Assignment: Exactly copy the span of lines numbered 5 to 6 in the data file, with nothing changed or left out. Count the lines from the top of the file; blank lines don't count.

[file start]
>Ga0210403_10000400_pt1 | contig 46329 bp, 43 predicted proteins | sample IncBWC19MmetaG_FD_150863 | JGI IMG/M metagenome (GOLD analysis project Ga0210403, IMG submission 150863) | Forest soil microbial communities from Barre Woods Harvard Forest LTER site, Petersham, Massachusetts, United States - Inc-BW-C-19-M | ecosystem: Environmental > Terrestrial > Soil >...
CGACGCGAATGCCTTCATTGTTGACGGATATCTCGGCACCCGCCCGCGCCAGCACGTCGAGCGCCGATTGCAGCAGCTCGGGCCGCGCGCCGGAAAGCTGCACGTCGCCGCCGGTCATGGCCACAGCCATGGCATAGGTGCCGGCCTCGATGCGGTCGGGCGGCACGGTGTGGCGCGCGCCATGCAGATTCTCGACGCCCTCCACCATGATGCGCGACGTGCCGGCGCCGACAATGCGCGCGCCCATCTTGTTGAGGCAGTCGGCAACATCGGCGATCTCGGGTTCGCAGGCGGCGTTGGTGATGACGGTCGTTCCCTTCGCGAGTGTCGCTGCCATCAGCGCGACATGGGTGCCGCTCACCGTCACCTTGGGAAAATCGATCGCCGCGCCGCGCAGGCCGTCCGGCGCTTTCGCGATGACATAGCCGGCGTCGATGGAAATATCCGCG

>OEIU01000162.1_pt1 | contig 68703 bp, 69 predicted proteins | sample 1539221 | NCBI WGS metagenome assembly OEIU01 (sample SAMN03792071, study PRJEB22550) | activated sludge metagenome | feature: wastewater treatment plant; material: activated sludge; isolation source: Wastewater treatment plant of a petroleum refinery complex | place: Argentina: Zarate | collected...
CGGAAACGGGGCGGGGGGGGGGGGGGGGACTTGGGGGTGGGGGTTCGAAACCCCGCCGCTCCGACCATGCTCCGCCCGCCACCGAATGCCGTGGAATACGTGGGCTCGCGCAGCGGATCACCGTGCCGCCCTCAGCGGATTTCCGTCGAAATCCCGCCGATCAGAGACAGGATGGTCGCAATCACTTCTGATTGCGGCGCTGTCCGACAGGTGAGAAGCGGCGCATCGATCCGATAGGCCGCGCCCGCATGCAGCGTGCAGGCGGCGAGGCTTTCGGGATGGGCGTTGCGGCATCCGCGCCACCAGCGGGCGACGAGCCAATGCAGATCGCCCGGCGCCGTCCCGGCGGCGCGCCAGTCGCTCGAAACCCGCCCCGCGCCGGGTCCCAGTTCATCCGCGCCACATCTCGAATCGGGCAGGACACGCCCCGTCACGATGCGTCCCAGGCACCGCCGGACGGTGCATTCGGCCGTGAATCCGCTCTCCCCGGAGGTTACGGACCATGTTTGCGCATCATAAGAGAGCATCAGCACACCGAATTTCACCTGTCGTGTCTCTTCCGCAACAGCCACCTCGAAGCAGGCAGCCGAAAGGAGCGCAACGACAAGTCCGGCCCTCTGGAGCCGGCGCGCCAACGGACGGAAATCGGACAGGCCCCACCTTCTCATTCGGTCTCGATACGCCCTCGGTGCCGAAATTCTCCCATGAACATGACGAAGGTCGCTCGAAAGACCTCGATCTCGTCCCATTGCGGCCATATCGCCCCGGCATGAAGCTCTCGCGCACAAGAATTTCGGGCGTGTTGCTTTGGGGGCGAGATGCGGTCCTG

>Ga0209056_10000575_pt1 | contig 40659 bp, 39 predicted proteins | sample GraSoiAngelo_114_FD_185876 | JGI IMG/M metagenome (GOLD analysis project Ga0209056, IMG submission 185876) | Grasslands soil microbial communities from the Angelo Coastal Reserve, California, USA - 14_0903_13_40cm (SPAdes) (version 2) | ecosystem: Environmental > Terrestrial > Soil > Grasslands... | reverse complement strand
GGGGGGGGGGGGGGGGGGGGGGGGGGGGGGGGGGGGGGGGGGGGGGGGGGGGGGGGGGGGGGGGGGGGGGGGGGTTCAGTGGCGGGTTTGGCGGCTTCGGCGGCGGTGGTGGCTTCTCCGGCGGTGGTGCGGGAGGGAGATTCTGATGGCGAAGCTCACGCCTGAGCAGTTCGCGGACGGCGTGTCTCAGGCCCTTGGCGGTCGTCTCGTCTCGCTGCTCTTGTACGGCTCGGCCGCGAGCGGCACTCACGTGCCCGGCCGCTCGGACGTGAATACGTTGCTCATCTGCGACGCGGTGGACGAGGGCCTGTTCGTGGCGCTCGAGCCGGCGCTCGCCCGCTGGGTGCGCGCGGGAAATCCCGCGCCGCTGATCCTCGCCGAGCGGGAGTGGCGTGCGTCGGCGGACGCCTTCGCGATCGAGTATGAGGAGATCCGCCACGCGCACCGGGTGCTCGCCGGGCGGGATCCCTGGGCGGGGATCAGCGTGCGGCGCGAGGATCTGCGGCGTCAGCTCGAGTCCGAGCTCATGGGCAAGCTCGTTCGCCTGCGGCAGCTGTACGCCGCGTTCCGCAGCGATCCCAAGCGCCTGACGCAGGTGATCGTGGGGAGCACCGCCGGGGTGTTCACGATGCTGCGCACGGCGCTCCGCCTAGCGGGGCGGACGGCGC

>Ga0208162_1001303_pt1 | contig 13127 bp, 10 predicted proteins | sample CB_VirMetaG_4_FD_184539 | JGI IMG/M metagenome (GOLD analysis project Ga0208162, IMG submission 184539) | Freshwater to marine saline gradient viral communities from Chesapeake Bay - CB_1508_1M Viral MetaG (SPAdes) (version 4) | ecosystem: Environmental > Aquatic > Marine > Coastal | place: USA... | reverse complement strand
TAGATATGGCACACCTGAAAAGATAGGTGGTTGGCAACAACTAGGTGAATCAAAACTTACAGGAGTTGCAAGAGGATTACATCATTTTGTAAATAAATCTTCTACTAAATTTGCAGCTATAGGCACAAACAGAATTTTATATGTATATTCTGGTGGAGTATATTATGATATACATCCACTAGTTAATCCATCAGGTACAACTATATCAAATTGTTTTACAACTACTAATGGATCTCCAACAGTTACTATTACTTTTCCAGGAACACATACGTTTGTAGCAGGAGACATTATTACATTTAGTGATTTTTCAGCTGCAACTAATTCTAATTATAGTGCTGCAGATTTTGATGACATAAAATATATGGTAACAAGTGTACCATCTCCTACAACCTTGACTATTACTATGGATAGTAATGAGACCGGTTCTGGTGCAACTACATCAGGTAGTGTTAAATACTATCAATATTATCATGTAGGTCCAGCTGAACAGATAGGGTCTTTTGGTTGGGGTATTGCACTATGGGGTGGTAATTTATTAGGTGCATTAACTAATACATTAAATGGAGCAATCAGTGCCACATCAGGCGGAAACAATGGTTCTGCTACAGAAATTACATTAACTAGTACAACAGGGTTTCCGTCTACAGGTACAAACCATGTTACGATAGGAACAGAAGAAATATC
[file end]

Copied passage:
>Ga0209056_10000575_pt1 | contig 40659 bp, 39 predicted proteins | sample GraSoiAngelo_114_FD_185876 | JGI IMG/M metagenome (GOLD analysis project Ga0209056, IMG submission 185876) | Grasslands soil microbial communities from the Angelo Coastal Reserve, California, USA - 14_0903_13_40cm (SPAdes) (version 2) | ecosystem: Environmental > Terrestrial > Soil > Grasslands... | reverse complement strand
GGGGGGGGGGGGGGGGGGGGGGGGGGGGGGGGGGGGGGGGGGGGGGGGGGGGGGGGGGGGGGGGGGGGGGGGGGTTCAGTGGCGGGTTTGGCGGCTTCGGCGGCGGTGGTGGCTTCTCCGGCGGTGGTGCGGGAGGGAGATTCTGATGGCGAAGCTCACGCCTGAGCAGTTCGCGGACGGCGTGTCTCAGGCCCTTGGCGGTCGTCTCGTCTCGCTGCTCTTGTACGGCTCGGCCGCGAGCGGCACTCACGTGCCCGGCCGCTCGGACGTGAATACGTTGCTCATCTGCGACGCGGTGGACGAGGGCCTGTTCGTGGCGCTCGAGCCGGCGCTCGCCCGCTGGGTGCGCGCGGGAAATCCCGCGCCGCTGATCCTCGCCGAGCGGGAGTGGCGTGCGTCGGCGGACGCCTTCGCGATCGAGTATGAGGAGATCCGCCACGCGCACCGGGTGCTCGCCGGGCGGGATCCCTGGGCGGGGATCAGCGTGCGGCGCGAGGATCTGCGGCGTCAGCTCGAGTCCGAGCTCATGGGCAAGCTCGTTCGCCTGCGGCAGCTGTACGCCGCGTTCCGCAGCGATCCCAAGCGCCTGACGCAGGTGATCGTGGGGAGCACCGCCGGGGTGTTCACGATGCTGCGCACGGCGCTCCGCCTAGCGGGGCGGACGGCGC